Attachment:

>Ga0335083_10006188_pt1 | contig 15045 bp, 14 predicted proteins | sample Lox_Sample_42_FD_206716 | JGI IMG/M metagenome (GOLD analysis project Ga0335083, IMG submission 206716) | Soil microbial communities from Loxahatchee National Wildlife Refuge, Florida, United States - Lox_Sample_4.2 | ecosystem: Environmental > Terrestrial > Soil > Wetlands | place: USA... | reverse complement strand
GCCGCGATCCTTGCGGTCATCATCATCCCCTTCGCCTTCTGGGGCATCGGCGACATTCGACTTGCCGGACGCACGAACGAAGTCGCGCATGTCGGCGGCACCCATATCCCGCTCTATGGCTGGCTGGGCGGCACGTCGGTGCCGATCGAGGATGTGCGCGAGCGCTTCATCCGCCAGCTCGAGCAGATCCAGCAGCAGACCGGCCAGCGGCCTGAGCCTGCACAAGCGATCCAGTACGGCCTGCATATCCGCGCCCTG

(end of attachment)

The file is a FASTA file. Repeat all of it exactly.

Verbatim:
>Ga0335083_10006188_pt1 | contig 15045 bp, 14 predicted proteins | sample Lox_Sample_42_FD_206716 | JGI IMG/M metagenome (GOLD analysis project Ga0335083, IMG submission 206716) | Soil microbial communities from Loxahatchee National Wildlife Refuge, Florida, United States - Lox_Sample_4.2 | ecosystem: Environmental > Terrestrial > Soil > Wetlands | place: USA... | reverse complement strand
GCCGCGATCCTTGCGGTCATCATCATCCCCTTCGCCTTCTGGGGCATCGGCGACATTCGACTTGCCGGACGCACGAACGAAGTCGCGCATGTCGGCGGCACCCATATCCCGCTCTATGGCTGGCTGGGCGGCACGTCGGTGCCGATCGAGGATGTGCGCGAGCGCTTCATCCGCCAGCTCGAGCAGATCCAGCAGCAGACCGGCCAGCGGCCTGAGCCTGCACAAGCGATCCAGTACGGCCTGCATATCCGCGCCCTG